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Agreement sets stage for Public Service Co. of Oklahoma to add wind energy to its portfolio if regulators agree  

Credit:  By Jack Money | The Oklahoman | Wed, December 11, 2019 | oklahoman.com ~~

TULSA – Regulators and other interested parties have agreed to Public Service Co. of Oklahoma’s proposal to buy ownership into three under-construction wind farms in north-central Oklahoma, the utility announced Tuesday.

Utility spokespeople said the agreement between the utility, the Public Utility Division of the Oklahoma Corporation Commission, the Oklahoma Attorney General’s Office and consumer groups propels it forward on its plan to add 675 megawatts of energy to its energy resources.

“This settlement agreement puts PSO a step closer to adding more low-cost Oklahoma wind energy to its portfolio,” Peggy Simmons, PSO’s president and chief operating officer, stated as part of the announcement. “We appreciate the collaboration among the parties to reach this settlement.”

If elected members of the Oklahoma Corporation Commission approve, PSO would be cleared to execute its plan to buy partial ownership of three wind-powered energy generating facilities in Alfalfa, Blaine, Custer, Garfield, Kingfisher, Major and Woods counties. The combined projects are expected to cost about $2 billion.

A sister utility, Southwestern Electric Power, is working with regulators in Arkansas, Louisiana and Texas and the Federal Energy Regulatory Commission to gain approval to buy the remaining ownership of the projects and the energy they generate.

PSO, meanwhile, expects its 45.5% ownership share of the 1,485 MW total project would save PSO customers more than $1 billion after its $908 million cost during the time the wind farms are in service.

PSO spokesman Stan Whiteford previously had said the proposal represents an effort both utilities are making to hedge against projected future fuel costs, which would keep costs for customers affordable and boost the region’s economic development opportunities.

The projects, he said, also should benefit the counties where they are located by adding to their tax bases, plus creating an estimated 50 permanent jobs.

This proposed plan seeks to achieve the same benefits for customers as one the utilities proposed a couple of years ago called Wind Catcher. In that case, they asked regulators for preapproval to recover costs for a 2,000-megawatt farm in Oklahoma’s Panhandle and a transmission line hundreds of miles in length to get the energy from there to the utilities’ grids.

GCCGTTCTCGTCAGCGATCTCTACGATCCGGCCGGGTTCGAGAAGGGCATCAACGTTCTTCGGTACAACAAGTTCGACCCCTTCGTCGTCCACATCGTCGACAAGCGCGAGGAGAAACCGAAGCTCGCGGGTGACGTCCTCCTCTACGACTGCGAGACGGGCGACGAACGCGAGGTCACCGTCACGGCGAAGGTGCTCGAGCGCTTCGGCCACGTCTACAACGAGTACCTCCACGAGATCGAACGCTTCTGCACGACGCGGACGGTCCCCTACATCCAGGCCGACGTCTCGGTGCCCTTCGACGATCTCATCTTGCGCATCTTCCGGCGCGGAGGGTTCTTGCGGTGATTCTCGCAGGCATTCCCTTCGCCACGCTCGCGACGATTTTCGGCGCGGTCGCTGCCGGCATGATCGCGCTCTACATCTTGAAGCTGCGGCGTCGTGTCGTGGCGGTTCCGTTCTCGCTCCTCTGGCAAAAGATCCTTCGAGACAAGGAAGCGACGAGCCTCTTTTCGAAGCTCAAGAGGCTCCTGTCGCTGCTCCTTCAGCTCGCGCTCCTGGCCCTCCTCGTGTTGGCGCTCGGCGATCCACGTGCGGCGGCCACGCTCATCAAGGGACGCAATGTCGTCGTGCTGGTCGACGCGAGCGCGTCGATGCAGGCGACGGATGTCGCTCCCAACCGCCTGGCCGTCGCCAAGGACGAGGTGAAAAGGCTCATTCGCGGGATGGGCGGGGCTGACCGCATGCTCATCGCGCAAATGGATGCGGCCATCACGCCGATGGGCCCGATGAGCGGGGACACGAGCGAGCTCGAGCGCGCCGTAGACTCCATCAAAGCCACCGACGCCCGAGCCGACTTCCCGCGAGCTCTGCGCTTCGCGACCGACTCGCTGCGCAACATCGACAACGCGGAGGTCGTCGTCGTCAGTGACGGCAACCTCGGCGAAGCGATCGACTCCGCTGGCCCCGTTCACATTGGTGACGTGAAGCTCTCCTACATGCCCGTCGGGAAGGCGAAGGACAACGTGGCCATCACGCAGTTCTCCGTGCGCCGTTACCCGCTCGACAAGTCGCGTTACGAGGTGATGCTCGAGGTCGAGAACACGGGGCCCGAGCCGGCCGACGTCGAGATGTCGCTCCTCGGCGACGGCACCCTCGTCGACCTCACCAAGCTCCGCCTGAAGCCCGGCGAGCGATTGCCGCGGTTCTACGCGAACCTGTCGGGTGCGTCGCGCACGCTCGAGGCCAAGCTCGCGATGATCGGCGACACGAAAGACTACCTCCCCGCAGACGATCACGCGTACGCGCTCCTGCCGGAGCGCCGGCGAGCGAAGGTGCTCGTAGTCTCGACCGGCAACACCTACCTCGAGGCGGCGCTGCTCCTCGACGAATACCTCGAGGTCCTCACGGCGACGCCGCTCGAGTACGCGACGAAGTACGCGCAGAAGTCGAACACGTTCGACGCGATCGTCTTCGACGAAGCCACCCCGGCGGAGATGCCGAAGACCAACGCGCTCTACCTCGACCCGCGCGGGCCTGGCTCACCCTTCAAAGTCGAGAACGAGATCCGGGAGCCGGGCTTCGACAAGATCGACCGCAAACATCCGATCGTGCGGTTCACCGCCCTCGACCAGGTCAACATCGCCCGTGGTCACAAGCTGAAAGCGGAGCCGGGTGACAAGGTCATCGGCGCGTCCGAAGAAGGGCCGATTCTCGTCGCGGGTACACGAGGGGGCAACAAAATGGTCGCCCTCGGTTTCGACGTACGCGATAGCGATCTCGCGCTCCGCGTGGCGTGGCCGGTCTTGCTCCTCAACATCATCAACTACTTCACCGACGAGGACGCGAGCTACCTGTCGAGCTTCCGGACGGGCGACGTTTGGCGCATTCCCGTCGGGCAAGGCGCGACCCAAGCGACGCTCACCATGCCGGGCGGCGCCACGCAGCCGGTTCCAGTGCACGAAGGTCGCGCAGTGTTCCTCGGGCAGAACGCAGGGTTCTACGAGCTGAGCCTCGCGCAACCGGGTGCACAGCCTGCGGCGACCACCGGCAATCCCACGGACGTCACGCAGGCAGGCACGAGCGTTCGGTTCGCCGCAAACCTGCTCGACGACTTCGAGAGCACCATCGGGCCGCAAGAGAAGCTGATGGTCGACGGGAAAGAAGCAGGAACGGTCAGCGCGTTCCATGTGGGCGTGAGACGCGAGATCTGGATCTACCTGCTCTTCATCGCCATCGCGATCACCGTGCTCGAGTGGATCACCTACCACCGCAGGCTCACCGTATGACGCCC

But the utilities pulled the plug on that project about a year ago after Texas regulators rejected the plan.

Whiteford previously said the current plan does not include a proposed transmission line.

“The energy from the farms will get onto the grid just as all existing wind power we have, through existing transmission facilities,” he said.

As with all generation projects, the utilities could chose to acquire the facilities without preapproval from regulators to recover costs. However, utilities typically don’t make those types of large investments without securing that authorization from regulators first.

The proposed settlement agreement would require PSO to leave its rates for its customers unchanged between now and the next time the utility undergoes a regular review of its rates.

Officials expect the energy would come online in 2020 and 2021, supplementing other power resources PSO owns or can access that includes PSO facilities powered by coal and natural gas and power supplies available through the Southwest Power Pool.

PSO serves more than 554,000 Oklahoma customers across 30,000 square miles of eastern and southwestern Oklahoma.

Attorney General Mike Hunter on Tuesday said the agreement is good for Oklahomans.

“We are pleased with the tangible benefits of the project to customers and the protections that PSO has guaranteed,” Hunter said.

Source:  By Jack Money | The Oklahoman | Wed, December 11, 2019 | oklahoman.com

This article is the work of the source indicated. Any opinions expressed in it are not necessarily those of National Wind Watch.

The copyright of this article resides with the author or publisher indicated. As part of its noncommercial effort to present the environmental, social, scientific, and economic issues of large-scale wind power development to a global audience seeking such information, National Wind Watch endeavors to observe “fair use” as provided for in section 107 of U.S. Copyright Law and similar “fair dealing” provisions of the copyright laws of other nations. Send requests to excerpt, general inquiries, and comments via e-mail.

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